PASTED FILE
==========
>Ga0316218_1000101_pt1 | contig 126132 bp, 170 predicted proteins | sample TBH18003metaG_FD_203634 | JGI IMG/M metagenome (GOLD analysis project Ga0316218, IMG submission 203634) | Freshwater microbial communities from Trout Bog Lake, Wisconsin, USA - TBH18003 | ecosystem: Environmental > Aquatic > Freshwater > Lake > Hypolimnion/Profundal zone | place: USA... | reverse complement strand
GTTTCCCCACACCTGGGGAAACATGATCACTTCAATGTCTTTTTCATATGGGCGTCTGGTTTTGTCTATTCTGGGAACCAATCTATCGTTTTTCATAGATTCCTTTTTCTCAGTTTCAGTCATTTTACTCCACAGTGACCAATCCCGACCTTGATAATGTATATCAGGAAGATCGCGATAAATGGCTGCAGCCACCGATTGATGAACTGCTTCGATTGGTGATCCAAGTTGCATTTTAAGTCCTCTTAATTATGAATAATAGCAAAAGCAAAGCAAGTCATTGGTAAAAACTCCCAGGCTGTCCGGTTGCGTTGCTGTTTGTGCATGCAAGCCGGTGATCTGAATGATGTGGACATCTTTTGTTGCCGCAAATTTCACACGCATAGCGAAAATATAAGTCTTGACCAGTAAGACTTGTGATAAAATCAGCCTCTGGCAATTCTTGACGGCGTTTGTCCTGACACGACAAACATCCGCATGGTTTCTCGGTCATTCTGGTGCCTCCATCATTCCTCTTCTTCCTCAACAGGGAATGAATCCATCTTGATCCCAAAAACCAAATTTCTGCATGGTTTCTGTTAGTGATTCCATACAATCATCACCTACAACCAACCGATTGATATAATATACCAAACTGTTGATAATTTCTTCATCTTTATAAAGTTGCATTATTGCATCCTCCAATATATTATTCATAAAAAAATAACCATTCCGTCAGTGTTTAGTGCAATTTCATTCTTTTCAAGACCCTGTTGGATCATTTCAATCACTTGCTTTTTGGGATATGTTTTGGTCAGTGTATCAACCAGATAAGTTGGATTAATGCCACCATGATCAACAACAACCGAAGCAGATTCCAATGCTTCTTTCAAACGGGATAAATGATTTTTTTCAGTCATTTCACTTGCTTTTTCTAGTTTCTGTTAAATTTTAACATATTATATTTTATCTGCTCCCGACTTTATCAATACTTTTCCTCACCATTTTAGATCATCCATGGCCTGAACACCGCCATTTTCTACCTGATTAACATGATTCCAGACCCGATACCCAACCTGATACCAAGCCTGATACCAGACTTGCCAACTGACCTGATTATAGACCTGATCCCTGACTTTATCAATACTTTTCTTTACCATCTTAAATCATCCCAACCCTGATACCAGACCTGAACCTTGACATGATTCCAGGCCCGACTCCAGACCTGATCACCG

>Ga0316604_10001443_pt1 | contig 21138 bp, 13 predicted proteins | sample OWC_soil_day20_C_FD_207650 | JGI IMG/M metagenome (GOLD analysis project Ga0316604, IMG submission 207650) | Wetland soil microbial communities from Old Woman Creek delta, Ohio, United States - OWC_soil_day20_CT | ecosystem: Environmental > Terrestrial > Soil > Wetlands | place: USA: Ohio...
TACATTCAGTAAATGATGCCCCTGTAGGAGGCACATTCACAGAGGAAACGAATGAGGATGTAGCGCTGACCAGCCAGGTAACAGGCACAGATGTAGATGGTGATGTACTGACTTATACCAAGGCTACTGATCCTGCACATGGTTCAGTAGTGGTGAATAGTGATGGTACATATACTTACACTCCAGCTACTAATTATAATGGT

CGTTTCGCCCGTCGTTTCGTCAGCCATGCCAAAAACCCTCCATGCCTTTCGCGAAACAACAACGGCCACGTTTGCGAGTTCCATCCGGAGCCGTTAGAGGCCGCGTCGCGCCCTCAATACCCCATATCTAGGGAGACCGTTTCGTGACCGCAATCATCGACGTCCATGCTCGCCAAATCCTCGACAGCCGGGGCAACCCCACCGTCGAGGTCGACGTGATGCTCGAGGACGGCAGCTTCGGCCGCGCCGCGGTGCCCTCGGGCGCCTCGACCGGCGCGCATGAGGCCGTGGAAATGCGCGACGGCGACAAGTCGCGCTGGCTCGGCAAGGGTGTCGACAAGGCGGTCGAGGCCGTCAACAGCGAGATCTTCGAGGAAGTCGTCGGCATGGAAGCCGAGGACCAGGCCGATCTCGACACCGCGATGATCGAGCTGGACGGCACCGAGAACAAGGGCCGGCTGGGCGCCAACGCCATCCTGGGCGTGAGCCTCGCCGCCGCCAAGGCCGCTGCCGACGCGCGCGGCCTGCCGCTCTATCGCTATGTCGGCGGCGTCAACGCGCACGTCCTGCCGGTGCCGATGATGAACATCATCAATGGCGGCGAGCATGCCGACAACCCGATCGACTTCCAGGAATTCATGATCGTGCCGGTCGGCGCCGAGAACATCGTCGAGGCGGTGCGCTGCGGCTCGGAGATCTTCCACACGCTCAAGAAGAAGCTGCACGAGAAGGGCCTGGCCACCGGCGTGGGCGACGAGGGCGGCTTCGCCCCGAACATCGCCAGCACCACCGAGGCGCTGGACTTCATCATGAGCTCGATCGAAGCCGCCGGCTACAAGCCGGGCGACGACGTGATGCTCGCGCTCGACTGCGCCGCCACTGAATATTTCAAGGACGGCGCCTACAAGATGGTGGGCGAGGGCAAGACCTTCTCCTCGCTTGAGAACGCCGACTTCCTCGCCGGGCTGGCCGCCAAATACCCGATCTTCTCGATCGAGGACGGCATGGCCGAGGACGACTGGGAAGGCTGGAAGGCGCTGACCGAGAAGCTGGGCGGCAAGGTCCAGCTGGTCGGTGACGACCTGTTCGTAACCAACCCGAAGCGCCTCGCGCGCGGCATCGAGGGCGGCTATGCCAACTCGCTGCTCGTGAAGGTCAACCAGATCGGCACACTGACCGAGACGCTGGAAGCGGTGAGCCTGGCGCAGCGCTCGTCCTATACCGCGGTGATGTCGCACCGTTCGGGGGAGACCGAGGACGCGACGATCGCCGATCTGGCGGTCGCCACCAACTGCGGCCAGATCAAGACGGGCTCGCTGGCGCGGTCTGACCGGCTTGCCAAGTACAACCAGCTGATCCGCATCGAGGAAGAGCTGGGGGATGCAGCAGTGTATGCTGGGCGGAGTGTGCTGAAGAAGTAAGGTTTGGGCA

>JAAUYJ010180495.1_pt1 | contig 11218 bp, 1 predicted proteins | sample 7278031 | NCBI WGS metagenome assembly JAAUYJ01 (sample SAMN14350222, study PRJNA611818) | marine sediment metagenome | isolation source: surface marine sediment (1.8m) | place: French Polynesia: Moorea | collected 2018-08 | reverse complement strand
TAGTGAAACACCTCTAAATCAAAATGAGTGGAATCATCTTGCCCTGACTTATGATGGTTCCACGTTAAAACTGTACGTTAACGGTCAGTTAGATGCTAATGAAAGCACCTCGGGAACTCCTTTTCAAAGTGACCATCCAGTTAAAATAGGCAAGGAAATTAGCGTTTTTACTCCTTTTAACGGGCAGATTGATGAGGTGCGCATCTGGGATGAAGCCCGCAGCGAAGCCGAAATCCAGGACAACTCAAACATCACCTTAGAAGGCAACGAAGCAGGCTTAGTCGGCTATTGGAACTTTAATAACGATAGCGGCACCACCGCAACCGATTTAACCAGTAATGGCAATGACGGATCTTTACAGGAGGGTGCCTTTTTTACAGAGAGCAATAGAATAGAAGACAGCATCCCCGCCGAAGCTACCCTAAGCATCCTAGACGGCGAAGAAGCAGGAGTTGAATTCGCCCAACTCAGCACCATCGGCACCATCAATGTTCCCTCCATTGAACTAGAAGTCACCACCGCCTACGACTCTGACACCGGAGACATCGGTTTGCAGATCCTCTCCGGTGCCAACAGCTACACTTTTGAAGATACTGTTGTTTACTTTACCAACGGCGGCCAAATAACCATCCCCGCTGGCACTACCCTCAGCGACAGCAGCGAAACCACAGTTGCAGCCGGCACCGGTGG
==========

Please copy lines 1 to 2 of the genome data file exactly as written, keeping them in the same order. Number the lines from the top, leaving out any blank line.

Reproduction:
>Ga0316218_1000101_pt1 | contig 126132 bp, 170 predicted proteins | sample TBH18003metaG_FD_203634 | JGI IMG/M metagenome (GOLD analysis project Ga0316218, IMG submission 203634) | Freshwater microbial communities from Trout Bog Lake, Wisconsin, USA - TBH18003 | ecosystem: Environmental > Aquatic > Freshwater > Lake > Hypolimnion/Profundal zone | place: USA... | reverse complement strand
GTTTCCCCACACCTGGGGAAACATGATCACTTCAATGTCTTTTTCATATGGGCGTCTGGTTTTGTCTATTCTGGGAACCAATCTATCGTTTTTCATAGATTCCTTTTTCTCAGTTTCAGTCATTTTACTCCACAGTGACCAATCCCGACCTTGATAATGTATATCAGGAAGATCGCGATAAATGGCTGCAGCCACCGATTGATGAACTGCTTCGATTGGTGATCCAAGTTGCATTTTAAGTCCTCTTAATTATGAATAATAGCAAAAGCAAAGCAAGTCATTGGTAAAAACTCCCAGGCTGTCCGGTTGCGTTGCTGTTTGTGCATGCAAGCCGGTGATCTGAATGATGTGGACATCTTTTGTTGCCGCAAATTTCACACGCATAGCGAAAATATAAGTCTTGACCAGTAAGACTTGTGATAAAATCAGCCTCTGGCAATTCTTGACGGCGTTTGTCCTGACACGACAAACATCCGCATGGTTTCTCGGTCATTCTGGTGCCTCCATCATTCCTCTTCTTCCTCAACAGGGAATGAATCCATCTTGATCCCAAAAACCAAATTTCTGCATGGTTTCTGTTAGTGATTCCATACAATCATCACCTACAACCAACCGATTGATATAATATACCAAACTGTTGATAATTTCTTCATCTTTATAAAGTTGCATTATTGCATCCTCCAATATATTATTCATAAAAAAATAACCATTCCGTCAGTGTTTAGTGCAATTTCATTCTTTTCAAGACCCTGTTGGATCATTTCAATCACTTGCTTTTTGGGATATGTTTTGGTCAGTGTATCAACCAGATAAGTTGGATTAATGCCACCATGATCAACAACAACCGAAGCAGATTCCAATGCTTCTTTCAAACGGGATAAATGATTTTTTTCAGTCATTTCACTTGCTTTTTCTAGTTTCTGTTAAATTTTAACATATTATATTTTATCTGCTCCCGACTTTATCAATACTTTTCCTCACCATTTTAGATCATCCATGGCCTGAACACCGCCATTTTCTACCTGATTAACATGATTCCAGACCCGATACCCAACCTGATACCAAGCCTGATACCAGACTTGCCAACTGACCTGATTATAGACCTGATCCCTGACTTTATCAATACTTTTCTTTACCATCTTAAATCATCCCAACCCTGATACCAGACCTGAACCTTGACATGATTCCAGGCCCGACTCCAGACCTGATCACCG